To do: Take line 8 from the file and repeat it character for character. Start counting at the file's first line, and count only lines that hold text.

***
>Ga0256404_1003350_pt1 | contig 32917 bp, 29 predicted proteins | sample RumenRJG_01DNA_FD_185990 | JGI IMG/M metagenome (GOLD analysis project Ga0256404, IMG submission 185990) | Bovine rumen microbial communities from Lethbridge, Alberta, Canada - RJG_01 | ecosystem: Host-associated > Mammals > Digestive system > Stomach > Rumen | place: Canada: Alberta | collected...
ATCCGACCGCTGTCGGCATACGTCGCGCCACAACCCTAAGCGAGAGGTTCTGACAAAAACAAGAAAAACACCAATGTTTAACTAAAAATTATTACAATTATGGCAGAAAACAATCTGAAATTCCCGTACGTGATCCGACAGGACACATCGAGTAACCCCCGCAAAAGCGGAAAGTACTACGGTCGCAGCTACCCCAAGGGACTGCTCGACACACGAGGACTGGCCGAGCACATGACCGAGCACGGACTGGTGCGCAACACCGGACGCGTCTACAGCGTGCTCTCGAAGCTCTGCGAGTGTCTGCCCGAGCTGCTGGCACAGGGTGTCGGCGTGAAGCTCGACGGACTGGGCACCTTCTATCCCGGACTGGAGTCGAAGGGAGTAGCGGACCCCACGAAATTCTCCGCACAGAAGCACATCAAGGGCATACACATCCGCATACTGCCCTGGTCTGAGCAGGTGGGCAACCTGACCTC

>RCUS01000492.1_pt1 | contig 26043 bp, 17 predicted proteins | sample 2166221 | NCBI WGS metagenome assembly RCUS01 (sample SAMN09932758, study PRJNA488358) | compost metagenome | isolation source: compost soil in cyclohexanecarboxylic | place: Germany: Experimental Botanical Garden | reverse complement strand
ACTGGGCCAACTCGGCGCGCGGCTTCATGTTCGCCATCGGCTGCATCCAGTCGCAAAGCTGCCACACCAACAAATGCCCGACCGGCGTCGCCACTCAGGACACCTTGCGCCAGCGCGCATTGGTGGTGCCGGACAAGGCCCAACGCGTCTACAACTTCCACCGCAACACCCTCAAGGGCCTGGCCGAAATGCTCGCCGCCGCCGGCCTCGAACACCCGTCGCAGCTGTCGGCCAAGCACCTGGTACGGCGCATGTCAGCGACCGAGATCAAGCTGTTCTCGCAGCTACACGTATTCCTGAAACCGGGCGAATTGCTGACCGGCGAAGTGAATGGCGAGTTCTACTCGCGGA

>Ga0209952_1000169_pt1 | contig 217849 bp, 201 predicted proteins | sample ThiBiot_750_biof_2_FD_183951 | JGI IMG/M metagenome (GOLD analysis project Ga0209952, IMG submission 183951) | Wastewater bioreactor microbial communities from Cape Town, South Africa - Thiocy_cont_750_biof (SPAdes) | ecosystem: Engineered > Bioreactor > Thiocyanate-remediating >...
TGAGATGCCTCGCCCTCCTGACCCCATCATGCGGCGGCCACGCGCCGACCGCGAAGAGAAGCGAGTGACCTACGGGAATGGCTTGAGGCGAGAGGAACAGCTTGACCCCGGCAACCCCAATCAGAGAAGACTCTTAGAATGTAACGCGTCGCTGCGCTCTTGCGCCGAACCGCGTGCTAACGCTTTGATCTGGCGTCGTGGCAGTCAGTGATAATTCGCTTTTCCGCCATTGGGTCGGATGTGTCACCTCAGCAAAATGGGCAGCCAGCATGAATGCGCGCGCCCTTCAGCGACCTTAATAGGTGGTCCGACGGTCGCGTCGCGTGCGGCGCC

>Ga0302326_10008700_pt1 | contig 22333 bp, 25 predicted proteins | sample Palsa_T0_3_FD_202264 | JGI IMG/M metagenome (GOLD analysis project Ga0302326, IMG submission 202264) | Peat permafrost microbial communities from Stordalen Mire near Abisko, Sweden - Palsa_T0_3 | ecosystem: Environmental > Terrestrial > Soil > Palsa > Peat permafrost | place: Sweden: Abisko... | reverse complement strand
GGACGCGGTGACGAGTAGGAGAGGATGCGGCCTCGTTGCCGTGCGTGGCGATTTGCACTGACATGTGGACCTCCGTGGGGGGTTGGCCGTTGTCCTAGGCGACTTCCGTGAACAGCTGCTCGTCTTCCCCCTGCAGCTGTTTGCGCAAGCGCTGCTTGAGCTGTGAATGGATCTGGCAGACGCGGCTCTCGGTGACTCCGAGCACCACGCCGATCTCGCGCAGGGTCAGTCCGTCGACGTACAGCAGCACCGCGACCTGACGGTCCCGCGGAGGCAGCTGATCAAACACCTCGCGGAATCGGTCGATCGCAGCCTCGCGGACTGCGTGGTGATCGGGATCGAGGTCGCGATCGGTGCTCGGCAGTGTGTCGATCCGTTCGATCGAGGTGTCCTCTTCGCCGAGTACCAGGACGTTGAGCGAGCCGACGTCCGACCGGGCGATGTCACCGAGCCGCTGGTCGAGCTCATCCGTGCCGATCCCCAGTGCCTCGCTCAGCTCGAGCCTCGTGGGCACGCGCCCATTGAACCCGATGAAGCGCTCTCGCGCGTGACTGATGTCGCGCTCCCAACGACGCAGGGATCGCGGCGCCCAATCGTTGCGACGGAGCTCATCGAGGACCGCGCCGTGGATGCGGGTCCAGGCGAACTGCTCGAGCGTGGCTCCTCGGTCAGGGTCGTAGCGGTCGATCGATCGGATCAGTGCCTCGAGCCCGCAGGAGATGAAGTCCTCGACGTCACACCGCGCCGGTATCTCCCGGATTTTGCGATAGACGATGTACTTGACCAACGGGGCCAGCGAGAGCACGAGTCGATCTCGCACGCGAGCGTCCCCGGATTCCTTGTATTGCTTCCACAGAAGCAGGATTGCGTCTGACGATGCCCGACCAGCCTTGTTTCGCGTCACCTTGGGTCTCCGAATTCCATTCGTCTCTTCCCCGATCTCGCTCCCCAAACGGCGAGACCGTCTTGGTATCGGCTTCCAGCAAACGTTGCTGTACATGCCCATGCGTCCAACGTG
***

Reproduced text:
GGACGCGGTGACGAGTAGGAGAGGATGCGGCCTCGTTGCCGTGCGTGGCGATTTGCACTGACATGTGGACCTCCGTGGGGGGTTGGCCGTTGTCCTAGGCGACTTCCGTGAACAGCTGCTCGTCTTCCCCCTGCAGCTGTTTGCGCAAGCGCTGCTTGAGCTGTGAATGGATCTGGCAGACGCGGCTCTCGGTGACTCCGAGCACCACGCCGATCTCGCGCAGGGTCAGTCCGTCGACGTACAGCAGCACCGCGACCTGACGGTCCCGCGGAGGCAGCTGATCAAACACCTCGCGGAATCGGTCGATCGCAGCCTCGCGGACTGCGTGGTGATCGGGATCGAGGTCGCGATCGGTGCTCGGCAGTGTGTCGATCCGTTCGATCGAGGTGTCCTCTTCGCCGAGTACCAGGACGTTGAGCGAGCCGACGTCCGACCGGGCGATGTCACCGAGCCGCTGGTCGAGCTCATCCGTGCCGATCCCCAGTGCCTCGCTCAGCTCGAGCCTCGTGGGCACGCGCCCATTGAACCCGATGAAGCGCTCTCGCGCGTGACTGATGTCGCGCTCCCAACGACGCAGGGATCGCGGCGCCCAATCGTTGCGACGGAGCTCATCGAGGACCGCGCCGTGGATGCGGGTCCAGGCGAACTGCTCGAGCGTGGCTCCTCGGTCAGGGTCGTAGCGGTCGATCGATCGGATCAGTGCCTCGAGCCCGCAGGAGATGAAGTCCTCGACGTCACACCGCGCCGGTATCTCCCGGATTTTGCGATAGACGATGTACTTGACCAACGGGGCCAGCGAGAGCACGAGTCGATCTCGCACGCGAGCGTCCCCGGATTCCTTGTATTGCTTCCACAGAAGCAGGATTGCGTCTGACGATGCCCGACCAGCCTTGTTTCGCGTCACCTTGGGTCTCCGAATTCCATTCGTCTCTTCCCCGATCTCGCTCCCCAAACGGCGAGACCGTCTTGGTATCGGCTTCCAGCAAACGTTGCTGTACATGCCCATGCGTCCAACGTG